Term Paper, 2014
13 Pages, Grade: 1,0
2. The Asian Cultural Framework and Its Influence on Global Markteing
2.1 Collectivist Asia and The Importance of Family
2.2 Uncertainty Avoidance and The Concept of “Face“
2.3 Power Distance and Social Status
2.4 Masculinity versus Femininity
2.5 Marketing Communication in Asia
3. Practical Measures for Global Marketers
3.1 The Hard-Sell versus Soft-Sell Approach and International Marketing Research
3.2 Segmentation and Changing Cultural Values
3.3 Discussion Part
Over the course of the past decades globalisation has had a great impact on the every day lives of people around the globe. Due to the advances in technology and new inventions, such as the internet and therefore the diminishing of boundaries, people from various countries of the world are now more than ever able to be connected to each other, travel and overcome far distances, as well as purchase and consume products and services from all over the world. The benefits of globalisation not only influence people in their daily lifes, but can also be applied to the way in which companies organise themselves as well as operate in their home and foreign markets. The rise of global companies that sell and market products in foreign countries affected organisational work and created the need for global marketing strategies. In order for these strategies to work the different cultural backgrounds and values of customers need to be taken into account. Mooij supports this idea by pointing out, that in order for marketing or advertising to be effective it “must include values that match the values of the consumers being addressed“ (Mooij, 1998, p.91). Mooij explains further, that the way in which consumers behave and are motivated largely depends on their culture, which is why marketing strategies need to be relevant to the culture of the consumer they are trying to address (Mooij M. D., 1998). This explains why marketing managers today face a number of challenges and are influenced by the cultural identity of the country they are marketing a product in.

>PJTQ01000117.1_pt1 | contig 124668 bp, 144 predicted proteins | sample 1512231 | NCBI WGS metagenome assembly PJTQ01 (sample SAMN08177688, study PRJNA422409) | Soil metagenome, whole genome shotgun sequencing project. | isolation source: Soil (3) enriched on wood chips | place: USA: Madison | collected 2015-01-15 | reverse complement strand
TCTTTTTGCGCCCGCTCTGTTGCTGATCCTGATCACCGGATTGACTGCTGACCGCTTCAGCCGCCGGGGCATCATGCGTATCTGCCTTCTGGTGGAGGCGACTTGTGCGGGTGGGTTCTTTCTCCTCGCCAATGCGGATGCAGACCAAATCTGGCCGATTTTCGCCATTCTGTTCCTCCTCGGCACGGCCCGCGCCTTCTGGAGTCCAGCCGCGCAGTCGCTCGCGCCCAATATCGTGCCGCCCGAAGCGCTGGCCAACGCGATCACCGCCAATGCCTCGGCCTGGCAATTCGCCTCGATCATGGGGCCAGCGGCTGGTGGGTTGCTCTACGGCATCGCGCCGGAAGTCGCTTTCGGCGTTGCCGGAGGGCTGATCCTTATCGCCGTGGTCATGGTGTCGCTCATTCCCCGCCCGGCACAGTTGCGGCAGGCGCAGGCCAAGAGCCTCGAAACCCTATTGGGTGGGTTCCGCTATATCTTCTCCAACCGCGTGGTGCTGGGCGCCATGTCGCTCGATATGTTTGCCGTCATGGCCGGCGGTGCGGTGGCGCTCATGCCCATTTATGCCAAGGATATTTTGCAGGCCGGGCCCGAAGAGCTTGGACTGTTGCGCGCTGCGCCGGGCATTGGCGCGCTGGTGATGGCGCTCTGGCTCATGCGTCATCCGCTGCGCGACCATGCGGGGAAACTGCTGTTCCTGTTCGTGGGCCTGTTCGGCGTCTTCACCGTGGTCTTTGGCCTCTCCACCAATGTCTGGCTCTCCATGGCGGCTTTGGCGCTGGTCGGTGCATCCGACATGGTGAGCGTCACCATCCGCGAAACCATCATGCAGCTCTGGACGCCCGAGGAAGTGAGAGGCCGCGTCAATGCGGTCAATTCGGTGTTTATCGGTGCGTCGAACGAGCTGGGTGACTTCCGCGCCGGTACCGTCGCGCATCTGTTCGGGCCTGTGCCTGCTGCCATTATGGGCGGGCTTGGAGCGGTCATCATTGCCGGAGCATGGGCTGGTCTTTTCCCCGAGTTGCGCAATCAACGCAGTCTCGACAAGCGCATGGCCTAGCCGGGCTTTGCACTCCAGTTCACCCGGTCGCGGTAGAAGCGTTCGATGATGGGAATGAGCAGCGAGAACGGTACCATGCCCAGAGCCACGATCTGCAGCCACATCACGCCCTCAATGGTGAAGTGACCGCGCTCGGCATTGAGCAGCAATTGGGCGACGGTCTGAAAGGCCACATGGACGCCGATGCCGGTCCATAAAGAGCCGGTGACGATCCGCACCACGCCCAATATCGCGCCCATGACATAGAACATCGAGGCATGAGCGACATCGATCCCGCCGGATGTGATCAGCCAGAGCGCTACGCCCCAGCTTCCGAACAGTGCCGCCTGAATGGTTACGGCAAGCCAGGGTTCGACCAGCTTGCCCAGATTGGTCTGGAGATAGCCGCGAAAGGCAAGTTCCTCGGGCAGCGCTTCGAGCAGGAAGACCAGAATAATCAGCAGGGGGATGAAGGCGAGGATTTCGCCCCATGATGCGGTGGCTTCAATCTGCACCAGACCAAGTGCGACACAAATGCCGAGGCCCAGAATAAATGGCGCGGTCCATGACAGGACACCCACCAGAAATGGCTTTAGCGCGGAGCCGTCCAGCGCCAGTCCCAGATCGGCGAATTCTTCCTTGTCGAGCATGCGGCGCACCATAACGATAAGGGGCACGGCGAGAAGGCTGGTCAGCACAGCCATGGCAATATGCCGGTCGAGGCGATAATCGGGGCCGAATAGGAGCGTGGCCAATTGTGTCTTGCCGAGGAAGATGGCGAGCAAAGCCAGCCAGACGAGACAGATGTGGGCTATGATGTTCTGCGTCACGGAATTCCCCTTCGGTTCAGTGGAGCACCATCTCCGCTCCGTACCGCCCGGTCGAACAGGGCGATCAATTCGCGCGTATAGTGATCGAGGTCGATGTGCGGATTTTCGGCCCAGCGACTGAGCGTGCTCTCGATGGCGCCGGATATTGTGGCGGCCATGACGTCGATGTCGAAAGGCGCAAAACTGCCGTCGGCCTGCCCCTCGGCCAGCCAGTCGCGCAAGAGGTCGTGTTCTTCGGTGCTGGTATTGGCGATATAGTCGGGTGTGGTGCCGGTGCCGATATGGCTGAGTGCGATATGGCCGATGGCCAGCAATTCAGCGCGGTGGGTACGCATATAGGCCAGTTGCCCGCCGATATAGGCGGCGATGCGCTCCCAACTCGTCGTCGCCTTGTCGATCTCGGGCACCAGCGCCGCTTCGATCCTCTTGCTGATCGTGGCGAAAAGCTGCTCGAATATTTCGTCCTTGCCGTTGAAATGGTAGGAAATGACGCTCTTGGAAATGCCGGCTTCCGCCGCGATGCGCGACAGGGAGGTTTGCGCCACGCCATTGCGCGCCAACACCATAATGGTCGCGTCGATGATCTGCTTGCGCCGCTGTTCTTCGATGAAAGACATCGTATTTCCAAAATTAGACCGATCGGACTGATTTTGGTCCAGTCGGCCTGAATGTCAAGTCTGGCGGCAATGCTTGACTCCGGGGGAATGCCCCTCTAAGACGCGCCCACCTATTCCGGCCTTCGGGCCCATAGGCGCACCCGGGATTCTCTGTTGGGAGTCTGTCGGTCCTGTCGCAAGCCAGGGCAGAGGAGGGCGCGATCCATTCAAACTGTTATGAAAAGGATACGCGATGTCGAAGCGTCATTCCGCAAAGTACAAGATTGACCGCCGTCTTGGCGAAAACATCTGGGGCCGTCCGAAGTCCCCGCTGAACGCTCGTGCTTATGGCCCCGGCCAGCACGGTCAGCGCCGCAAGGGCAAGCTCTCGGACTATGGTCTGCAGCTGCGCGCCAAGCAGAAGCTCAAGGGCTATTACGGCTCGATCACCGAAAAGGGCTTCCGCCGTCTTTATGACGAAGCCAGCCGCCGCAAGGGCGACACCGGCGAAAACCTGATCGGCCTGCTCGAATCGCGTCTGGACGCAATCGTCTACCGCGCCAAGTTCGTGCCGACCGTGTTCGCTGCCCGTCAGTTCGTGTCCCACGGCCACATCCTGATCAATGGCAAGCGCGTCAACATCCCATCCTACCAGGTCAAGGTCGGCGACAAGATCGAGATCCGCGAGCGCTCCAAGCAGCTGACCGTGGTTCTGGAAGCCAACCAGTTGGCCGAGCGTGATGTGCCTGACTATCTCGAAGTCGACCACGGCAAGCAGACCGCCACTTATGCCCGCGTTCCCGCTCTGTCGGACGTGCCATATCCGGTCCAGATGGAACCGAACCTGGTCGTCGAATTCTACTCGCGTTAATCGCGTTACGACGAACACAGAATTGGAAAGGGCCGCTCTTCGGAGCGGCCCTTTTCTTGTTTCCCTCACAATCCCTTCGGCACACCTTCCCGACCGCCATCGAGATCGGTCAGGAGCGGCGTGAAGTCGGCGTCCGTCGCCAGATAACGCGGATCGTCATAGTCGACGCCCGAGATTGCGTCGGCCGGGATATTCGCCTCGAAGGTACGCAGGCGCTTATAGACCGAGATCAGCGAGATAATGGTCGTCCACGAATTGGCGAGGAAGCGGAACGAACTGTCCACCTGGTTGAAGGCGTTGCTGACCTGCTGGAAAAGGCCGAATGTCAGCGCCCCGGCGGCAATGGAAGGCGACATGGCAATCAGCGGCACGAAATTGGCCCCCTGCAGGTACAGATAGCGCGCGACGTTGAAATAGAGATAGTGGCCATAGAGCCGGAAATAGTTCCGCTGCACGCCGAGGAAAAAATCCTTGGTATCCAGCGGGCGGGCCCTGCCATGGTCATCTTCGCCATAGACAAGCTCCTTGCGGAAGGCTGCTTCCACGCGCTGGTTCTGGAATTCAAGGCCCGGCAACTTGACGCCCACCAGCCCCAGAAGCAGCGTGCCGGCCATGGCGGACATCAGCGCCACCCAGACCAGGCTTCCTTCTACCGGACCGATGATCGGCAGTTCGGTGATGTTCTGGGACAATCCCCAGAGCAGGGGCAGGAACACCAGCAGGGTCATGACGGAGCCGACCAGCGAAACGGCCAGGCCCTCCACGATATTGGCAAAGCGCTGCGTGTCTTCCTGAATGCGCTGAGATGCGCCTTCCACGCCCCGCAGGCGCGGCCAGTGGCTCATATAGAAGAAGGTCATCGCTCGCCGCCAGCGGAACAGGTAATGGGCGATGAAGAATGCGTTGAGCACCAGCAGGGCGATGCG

Asia has one of the largest economies of the world which makes it for companies seeking to expand globally extremely attractive. East Asia alone is home to about 20 percent of the world’s population and is likely to make up an equally high share of the world trade (Chaze, 2010). In the following this essay will try to explain how the Asian culture in terms of group, family and status orientation might culturally influence the way in which foreign companies market their products to Asian consumers as well as discuss possible practical measures that should be taken by international marketers in this context.
In order to explain how the cultural framework of a country, in this case Asia, can influence marketing it is helpful to use Geert Hofstede’s (1984) five dimensions of culture theory as well as Edward T. Hall's (1973) theory, which focuses on communication patterns within a culture. The first part of this section will - besides a small excursion about Confucionism and the concept of “face“– mainly discuss Hofstede’s dimensions of Individualism versus Collectivism, Uncertainty Avoidance, Power Distance as well as Masculinity versus Femininity and lastly briefly refer to Hall’s theory of high-context and low-context cultures.
According to Hofstede (1984) Individualism describes the degree to which people are more concerned with looking after themselves as supposed to Collectivism where relationships and the belonging to a group are more important. “In individualistic cultures, one’s identity is in the person, people are “I“-conscious [...]“, whereas in collectivist cultures “people are “we“-conscious, their identity is based on the social system to which they belong [...]“ (Mooij, 1998, p. 75). This dimension can explain why people belonging to the Asian culture are highly family and group-oriented. Collectivist cultures, such as the Asian one can be seen as, tend to value being part of a collective, which can be the family, the neighbourhood, friends or work colleagues or any kind of group the members of this culture are part of (Mooij, 1998).